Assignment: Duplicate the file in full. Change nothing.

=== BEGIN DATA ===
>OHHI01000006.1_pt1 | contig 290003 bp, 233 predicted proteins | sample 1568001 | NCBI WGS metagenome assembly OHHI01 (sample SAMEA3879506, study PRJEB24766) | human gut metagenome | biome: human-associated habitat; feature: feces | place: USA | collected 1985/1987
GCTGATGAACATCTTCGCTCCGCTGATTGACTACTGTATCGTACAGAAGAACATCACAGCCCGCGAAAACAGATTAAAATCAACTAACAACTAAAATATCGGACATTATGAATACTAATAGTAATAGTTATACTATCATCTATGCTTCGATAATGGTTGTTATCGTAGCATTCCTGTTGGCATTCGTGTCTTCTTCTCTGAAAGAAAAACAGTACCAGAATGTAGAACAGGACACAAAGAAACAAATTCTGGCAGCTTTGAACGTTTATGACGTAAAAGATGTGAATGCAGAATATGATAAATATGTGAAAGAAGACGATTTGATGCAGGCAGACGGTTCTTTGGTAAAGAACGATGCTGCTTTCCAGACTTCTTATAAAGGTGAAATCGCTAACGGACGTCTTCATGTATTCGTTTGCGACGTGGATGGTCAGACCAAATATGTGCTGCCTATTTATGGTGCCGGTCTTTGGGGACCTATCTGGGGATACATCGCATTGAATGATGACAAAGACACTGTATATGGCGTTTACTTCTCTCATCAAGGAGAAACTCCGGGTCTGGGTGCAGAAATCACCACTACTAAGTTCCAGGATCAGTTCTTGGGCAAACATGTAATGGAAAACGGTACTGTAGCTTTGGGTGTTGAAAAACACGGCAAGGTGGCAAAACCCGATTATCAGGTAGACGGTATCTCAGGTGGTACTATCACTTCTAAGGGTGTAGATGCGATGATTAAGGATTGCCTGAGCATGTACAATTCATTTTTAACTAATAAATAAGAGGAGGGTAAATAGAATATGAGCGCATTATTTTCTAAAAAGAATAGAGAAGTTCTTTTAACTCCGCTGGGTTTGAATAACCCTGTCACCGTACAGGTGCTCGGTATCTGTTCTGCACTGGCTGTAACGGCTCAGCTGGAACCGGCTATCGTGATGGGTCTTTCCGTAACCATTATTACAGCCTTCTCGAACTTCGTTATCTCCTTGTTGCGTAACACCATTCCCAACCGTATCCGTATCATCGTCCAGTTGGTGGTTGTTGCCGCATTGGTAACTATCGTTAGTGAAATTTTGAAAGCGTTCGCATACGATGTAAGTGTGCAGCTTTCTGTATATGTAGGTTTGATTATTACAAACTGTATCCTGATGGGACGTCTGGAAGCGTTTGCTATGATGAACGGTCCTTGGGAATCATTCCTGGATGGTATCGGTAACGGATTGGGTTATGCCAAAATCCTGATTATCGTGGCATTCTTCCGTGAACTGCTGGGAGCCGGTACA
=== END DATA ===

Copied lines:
>OHHI01000006.1_pt1 | contig 290003 bp, 233 predicted proteins | sample 1568001 | NCBI WGS metagenome assembly OHHI01 (sample SAMEA3879506, study PRJEB24766) | human gut metagenome | biome: human-associated habitat; feature: feces | place: USA | collected 1985/1987
GCTGATGAACATCTTCGCTCCGCTGATTGACTACTGTATCGTACAGAAGAACATCACAGCCCGCGAAAACAGATTAAAATCAACTAACAACTAAAATATCGGACATTATGAATACTAATAGTAATAGTTATACTATCATCTATGCTTCGATAATGGTTGTTATCGTAGCATTCCTGTTGGCATTCGTGTCTTCTTCTCTGAAAGAAAAACAGTACCAGAATGTAGAACAGGACACAAAGAAACAAATTCTGGCAGCTTTGAACGTTTATGACGTAAAAGATGTGAATGCAGAATATGATAAATATGTGAAAGAAGACGATTTGATGCAGGCAGACGGTTCTTTGGTAAAGAACGATGCTGCTTTCCAGACTTCTTATAAAGGTGAAATCGCTAACGGACGTCTTCATGTATTCGTTTGCGACGTGGATGGTCAGACCAAATATGTGCTGCCTATTTATGGTGCCGGTCTTTGGGGACCTATCTGGGGATACATCGCATTGAATGATGACAAAGACACTGTATATGGCGTTTACTTCTCTCATCAAGGAGAAACTCCGGGTCTGGGTGCAGAAATCACCACTACTAAGTTCCAGGATCAGTTCTTGGGCAAACATGTAATGGAAAACGGTACTGTAGCTTTGGGTGTTGAAAAACACGGCAAGGTGGCAAAACCCGATTATCAGGTAGACGGTATCTCAGGTGGTACTATCACTTCTAAGGGTGTAGATGCGATGATTAAGGATTGCCTGAGCATGTACAATTCATTTTTAACTAATAAATAAGAGGAGGGTAAATAGAATATGAGCGCATTATTTTCTAAAAAGAATAGAGAAGTTCTTTTAACTCCGCTGGGTTTGAATAACCCTGTCACCGTACAGGTGCTCGGTATCTGTTCTGCACTGGCTGTAACGGCTCAGCTGGAACCGGCTATCGTGATGGGTCTTTCCGTAACCATTATTACAGCCTTCTCGAACTTCGTTATCTCCTTGTTGCGTAACACCATTCCCAACCGTATCCGTATCATCGTCCAGTTGGTGGTTGTTGCCGCATTGGTAACTATCGTTAGTGAAATTTTGAAAGCGTTCGCATACGATGTAAGTGTGCAGCTTTCTGTATATGTAGGTTTGATTATTACAAACTGTATCCTGATGGGACGTCTGGAAGCGTTTGCTATGATGAACGGTCCTTGGGAATCATTCCTGGATGGTATCGGTAACGGATTGGGTTATGCCAAAATCCTGATTATCGTGGCATTCTTCCGTGAACTGCTGGGAGCCGGTACA